Friday, October 20, 2017

Long Island City's Mu Ramen. Nu?

Even in noodle blogging quasi-semi-retirement, there was no way I could get through a road trip to New York City, upstate NY and Vermont without a noodle joint screaming for my attention, if not necessarily my approval. The EAT ME! in this instance came from Mu Ramen in Long Island City.

Mu Ramen, of course, is the enterprise that Pete Wells put at the top of his New York ramen list when it was but a pop-up inside a bagel shop, and it kept the plaudits coming after becoming (quite literally) a brick-and-mortar establishment. Were I a rameniac, which I am not, this would have drawn me to the place in a New York minute, but a second, more practical reason conspired to draw me there: Mu Ramen is a mere 5 minute walk from my daughter's railroad flat where I was staying.

There was a fifteen-minute wait for seats at the communal table on a Wednesday night when we arrived at 7:15.  As expected, they were out of their limited-production house ramen. Rachel ordered the tonkotsu and I the spicy miso ramen.  We also ordered a "Okonomiyaki" which was actually four slices of a conventional pancake topped with foie gras-infused maple syrup and trout. The chef worked under Thomas Keller at Per Se and likes his quotation marks.

My daughter's tonkotsu ramen (above) came with fine, straight noodles in a smooth, satisfying broth, and hog jowl instead of the more familiar melt-in-the-mouth chashu, a variant I, for one, appreciated (she gave me a sample bite).  My spicy miso came with thicker, curly noodles and pork which had hacked (but not minced).  The broth wasn't particularly spicy, but the use of red miso added to the complexity.

I liked Mu Ramen. If I were to reach for a superlative, I'd say it was probably the loudest ramen bar I have ever been in, with jazz and pop music bouncing off the brick-and-mortar walls and the joyful noise of conversation trying to rise above. No faux contemplative-ness to the noodle slurping here. Perhaps the no-reservation and cash-only policies have also served to de-hipsterfy the experience at Mu, leaving it one of simply enjoying the fare, which is as good and inventive as that of any ramen-ya I have visited.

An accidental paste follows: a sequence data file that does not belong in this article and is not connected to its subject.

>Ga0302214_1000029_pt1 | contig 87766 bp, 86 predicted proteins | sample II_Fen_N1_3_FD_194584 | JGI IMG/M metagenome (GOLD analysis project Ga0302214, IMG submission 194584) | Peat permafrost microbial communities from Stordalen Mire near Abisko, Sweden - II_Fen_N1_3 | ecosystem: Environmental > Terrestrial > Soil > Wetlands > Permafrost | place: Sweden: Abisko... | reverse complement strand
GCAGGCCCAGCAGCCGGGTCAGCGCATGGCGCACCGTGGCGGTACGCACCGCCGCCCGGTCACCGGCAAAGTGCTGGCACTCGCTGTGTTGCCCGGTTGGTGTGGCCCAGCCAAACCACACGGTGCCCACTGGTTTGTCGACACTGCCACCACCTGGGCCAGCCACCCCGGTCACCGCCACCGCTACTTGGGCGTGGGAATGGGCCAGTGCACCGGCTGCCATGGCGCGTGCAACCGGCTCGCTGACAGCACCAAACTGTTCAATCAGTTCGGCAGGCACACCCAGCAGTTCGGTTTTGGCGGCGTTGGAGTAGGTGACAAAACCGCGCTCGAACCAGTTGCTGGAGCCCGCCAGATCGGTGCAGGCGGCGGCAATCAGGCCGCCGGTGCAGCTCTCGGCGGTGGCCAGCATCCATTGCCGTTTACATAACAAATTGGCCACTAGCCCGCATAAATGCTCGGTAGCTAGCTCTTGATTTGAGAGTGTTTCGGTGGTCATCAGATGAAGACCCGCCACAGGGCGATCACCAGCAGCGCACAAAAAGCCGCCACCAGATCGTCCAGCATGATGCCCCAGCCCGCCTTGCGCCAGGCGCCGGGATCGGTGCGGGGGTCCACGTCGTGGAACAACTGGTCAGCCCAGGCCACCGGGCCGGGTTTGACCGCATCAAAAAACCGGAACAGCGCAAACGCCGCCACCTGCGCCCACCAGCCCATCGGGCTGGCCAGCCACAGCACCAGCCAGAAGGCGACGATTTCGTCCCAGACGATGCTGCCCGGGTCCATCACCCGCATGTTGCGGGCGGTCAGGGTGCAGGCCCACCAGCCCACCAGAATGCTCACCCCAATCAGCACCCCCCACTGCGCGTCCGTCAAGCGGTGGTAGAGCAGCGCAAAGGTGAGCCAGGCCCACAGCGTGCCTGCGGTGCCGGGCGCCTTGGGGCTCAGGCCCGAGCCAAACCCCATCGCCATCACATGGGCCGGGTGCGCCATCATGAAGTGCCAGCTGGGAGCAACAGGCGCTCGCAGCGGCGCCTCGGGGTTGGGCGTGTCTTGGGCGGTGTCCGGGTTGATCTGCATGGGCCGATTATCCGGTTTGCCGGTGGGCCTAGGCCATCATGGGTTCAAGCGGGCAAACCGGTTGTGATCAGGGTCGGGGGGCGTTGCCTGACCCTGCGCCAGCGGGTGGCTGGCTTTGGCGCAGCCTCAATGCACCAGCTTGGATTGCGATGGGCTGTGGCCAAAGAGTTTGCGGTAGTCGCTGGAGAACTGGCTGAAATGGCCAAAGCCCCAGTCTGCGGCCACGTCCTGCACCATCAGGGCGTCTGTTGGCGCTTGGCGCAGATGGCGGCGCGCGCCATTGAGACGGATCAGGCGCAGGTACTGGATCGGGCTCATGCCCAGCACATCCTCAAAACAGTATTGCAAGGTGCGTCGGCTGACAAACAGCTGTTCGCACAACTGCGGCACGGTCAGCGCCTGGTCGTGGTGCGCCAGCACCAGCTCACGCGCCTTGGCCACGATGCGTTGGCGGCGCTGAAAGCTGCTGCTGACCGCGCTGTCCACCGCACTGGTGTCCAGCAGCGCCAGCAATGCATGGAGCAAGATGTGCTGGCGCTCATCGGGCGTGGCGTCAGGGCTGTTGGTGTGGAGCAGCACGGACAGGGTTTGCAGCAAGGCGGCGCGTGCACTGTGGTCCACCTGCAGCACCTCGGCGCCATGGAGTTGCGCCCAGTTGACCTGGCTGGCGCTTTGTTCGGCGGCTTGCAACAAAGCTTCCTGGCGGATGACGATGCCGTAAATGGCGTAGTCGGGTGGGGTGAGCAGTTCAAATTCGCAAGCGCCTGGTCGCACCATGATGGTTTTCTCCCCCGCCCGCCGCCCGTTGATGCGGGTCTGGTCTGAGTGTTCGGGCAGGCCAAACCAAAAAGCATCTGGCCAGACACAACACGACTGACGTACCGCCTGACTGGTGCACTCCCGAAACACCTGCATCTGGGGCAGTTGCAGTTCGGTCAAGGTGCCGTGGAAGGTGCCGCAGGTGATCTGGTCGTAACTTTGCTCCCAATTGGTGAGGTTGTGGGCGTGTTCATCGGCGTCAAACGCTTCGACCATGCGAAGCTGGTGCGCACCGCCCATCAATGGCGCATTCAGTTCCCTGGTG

Now, if one only could pick up some bagels on the way out. Nu?

Thursday, August 17, 2017

Kunming Classic Small Pot Rice Noodles At Chongqing Xiao Mian

I waited patiently with my Portsmouth Square homies for the weather to heat up enough to fully appreciate a cold noodle dish I've been dying to try, "Sichuan Soba" which is on the menu at Pot & Noodle, but no dice. So I went around the corner to sister restaurant Chongqing Xiao Mian again, for another research project.

In the upper right-hand corner of CQXM's picture menu is shown another dish I've been curious about, "Single Cooked Noodle Soup." Would this be a soup featuring a single very long wheat flour noodle such as can be found in Shanxi restaurants? Hardly -- the noodles were rice noodles, and had been cut into what appeared to be 4" pieces. This made me uneasy intially, but I figured that if there was at least one noodle for each year I have lived plus a few extra, I'd be okay, and so it appeared.